Tuesday, July 29, 2008

Say, who the heck is Shanghai Lil?

I've been vaguely thinking about starting a blog for a while now, but didn't really have anything momentous enough for that all-important First Post. Until recently, when I came across The Greatest Thing Ever. That's a deliberately vague and far-reaching description - of all the things that ever were, this is the greatest.

So what is this momentous Thing, you ask? It's a ten minute musical number from Busby Berkeley's 1933 feature Footlight Parade. The beauty of the backstage musical is your ridiculous musical numbers don't have to have anything to do with the central storyline, so Berkeley wasn't limited by the need to actually, y'know, make sense.

"Shanghai Lil" certainly shows that making sense doesn't always need to be a priority. It has everything, and then some. For starters, James Cagney getting drunk and brawling, and singing and tapdancing all in one number is awesome enough. Then there's the opium den full of zonked hookers, and a row of more alert hookers complaining to their johns a
bout Shanghai Lil - "That Oriental dame is detrimental to our industry" - before the aforementioned brawl (started when Cagney decks a sailor for saying "She's every sailor's pal, she's anybody's gal," and from which Cagney emerges in a sailor suit). Turns out Shanghai Lil was hiding in a box in the corner the whole time - and also that she's clearly a Caucasian actress in whiteface and a black bob. Swept into Cagney's arms, she sings, "I love you velly much a long time; I think that you no love me still." Fortunately, it's scientifically proven that tapdancing on a bar redeems any amount of racial stereotyping, 'cos that's what happens next.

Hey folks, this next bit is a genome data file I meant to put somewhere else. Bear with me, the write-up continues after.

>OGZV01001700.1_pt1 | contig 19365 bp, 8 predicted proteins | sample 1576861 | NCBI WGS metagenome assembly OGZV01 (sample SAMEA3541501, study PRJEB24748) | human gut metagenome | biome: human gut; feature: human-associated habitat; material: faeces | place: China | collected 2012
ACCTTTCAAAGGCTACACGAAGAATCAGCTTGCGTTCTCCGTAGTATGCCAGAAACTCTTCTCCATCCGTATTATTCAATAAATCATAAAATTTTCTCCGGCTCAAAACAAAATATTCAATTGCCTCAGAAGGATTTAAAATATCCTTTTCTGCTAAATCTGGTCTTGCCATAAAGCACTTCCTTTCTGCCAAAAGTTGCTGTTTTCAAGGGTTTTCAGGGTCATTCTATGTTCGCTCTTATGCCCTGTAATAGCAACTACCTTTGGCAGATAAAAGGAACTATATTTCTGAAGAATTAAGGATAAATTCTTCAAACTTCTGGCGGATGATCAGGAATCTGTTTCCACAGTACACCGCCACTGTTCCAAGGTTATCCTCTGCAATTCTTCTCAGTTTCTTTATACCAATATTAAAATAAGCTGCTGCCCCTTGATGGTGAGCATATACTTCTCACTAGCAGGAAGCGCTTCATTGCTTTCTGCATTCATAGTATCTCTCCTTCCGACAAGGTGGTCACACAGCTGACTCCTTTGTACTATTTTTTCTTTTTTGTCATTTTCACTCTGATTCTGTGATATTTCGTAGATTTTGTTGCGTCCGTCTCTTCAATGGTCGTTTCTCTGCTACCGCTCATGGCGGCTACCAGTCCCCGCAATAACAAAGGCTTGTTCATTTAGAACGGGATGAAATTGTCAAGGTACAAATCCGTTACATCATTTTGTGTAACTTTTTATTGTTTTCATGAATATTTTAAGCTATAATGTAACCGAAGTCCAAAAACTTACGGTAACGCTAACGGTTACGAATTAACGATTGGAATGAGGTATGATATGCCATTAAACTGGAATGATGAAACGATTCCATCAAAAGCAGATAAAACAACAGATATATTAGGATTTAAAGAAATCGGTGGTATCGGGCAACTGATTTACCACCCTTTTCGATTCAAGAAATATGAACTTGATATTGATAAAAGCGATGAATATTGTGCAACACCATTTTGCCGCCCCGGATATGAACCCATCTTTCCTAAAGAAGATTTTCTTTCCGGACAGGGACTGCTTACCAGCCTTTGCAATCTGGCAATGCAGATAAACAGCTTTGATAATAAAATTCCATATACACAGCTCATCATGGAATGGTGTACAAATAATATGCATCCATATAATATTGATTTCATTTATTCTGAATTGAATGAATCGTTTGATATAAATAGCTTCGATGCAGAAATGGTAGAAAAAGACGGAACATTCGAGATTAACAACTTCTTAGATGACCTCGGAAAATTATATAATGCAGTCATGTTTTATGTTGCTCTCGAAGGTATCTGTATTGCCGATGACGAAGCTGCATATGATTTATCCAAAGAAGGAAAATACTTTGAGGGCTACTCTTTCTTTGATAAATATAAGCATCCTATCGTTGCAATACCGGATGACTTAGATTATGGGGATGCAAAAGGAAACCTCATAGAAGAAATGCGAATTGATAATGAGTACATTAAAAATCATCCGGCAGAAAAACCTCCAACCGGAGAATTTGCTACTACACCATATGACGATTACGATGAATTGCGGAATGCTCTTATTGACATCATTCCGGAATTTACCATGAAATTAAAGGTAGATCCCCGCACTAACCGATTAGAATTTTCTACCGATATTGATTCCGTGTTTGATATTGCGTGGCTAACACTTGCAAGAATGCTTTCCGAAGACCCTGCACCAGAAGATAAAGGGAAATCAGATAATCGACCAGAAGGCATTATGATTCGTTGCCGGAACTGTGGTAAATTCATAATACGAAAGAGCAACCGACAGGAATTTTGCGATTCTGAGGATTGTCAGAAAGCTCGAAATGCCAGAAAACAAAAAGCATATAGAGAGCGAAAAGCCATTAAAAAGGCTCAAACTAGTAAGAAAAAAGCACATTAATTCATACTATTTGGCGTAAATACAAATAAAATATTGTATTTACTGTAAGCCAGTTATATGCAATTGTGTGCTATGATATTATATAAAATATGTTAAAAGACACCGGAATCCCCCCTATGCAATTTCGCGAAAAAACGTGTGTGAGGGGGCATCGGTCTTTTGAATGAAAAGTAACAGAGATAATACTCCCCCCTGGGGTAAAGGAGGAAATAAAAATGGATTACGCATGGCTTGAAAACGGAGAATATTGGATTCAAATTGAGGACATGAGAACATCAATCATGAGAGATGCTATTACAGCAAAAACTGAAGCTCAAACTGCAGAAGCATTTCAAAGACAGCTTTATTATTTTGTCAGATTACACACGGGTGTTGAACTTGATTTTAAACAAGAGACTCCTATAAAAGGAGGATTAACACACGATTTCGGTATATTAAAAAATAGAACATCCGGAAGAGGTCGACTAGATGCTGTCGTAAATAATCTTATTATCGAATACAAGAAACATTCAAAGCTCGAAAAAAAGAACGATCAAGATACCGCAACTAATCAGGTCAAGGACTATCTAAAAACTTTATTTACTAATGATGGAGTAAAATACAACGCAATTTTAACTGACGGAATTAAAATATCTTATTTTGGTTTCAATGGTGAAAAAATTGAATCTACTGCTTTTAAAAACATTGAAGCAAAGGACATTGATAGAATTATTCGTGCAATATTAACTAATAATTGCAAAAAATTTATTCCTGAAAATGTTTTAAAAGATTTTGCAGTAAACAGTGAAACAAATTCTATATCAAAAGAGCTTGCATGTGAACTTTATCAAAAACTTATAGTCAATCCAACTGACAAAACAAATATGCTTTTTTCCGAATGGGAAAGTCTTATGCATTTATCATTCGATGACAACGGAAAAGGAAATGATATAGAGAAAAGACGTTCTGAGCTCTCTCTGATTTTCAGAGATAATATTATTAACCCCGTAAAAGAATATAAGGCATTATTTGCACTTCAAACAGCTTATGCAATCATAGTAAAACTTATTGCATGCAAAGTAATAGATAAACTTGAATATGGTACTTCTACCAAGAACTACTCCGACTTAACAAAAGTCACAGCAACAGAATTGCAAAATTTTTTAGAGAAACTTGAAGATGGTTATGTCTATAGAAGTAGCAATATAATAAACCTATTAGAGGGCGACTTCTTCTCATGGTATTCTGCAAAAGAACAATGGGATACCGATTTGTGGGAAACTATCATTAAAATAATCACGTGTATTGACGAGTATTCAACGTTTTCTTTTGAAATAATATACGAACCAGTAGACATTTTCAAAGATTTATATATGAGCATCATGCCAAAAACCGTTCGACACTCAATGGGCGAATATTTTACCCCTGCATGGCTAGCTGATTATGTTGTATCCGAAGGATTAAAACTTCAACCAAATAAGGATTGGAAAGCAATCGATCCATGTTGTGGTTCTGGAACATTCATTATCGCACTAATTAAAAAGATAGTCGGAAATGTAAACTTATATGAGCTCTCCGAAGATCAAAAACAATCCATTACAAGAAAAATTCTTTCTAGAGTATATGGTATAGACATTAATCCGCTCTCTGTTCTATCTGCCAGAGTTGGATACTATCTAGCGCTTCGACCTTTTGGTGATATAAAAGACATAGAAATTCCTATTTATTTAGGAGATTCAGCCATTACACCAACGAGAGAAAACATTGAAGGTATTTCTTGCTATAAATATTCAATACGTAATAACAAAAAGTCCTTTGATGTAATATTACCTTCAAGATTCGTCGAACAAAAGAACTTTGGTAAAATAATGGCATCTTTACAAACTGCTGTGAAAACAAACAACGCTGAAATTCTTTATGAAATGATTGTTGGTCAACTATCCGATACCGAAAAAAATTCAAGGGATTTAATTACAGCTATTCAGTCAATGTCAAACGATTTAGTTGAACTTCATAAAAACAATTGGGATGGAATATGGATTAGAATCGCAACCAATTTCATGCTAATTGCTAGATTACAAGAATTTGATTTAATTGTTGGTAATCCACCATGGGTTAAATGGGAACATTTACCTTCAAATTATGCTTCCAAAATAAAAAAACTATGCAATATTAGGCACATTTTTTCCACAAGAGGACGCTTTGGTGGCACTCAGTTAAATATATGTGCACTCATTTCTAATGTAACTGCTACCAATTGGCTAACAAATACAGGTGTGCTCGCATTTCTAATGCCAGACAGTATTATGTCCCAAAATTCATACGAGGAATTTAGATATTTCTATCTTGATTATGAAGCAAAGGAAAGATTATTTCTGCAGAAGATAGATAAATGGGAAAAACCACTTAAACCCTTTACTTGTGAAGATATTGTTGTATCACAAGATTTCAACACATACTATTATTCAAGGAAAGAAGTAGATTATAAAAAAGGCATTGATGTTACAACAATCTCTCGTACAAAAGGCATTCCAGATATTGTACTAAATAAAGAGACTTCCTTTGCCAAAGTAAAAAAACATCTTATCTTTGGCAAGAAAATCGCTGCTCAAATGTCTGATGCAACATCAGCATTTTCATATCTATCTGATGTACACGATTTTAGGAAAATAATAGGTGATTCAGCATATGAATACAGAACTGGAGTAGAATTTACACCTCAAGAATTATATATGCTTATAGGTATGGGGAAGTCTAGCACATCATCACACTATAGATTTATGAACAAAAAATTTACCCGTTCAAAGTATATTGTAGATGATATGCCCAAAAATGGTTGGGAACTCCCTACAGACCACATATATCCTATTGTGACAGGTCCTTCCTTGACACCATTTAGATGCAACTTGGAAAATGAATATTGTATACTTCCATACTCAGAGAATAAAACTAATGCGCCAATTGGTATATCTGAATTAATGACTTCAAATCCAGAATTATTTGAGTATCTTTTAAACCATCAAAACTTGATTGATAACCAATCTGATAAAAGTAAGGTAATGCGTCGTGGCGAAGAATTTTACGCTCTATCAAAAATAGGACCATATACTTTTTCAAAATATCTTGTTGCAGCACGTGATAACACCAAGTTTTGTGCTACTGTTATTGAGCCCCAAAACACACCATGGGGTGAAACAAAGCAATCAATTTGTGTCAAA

Just when you think it couldn't get any better, an entire army joins the fray, marching in formation and waving their guns around to form kaleidoscopic patterns. And just when you think it couldn't get any more betterer, the soldiers are joined by a crowd of girls in coolie hats, and together they hold up placards (a la an audience at a sports game) to form a picture of the American flag... and then flip them over to display President Roosevelt! Then they march-dance around a bit more to form the logo of the NRA (not the Nuts With Guns Club, sadly, but Roosevelt's National Recovery Administration).

You can watch "Shanghai Lil" below, and there's plenty more Berkeley clips on Youtube (although it really loses something on a tiny or really grainy Youtube screen).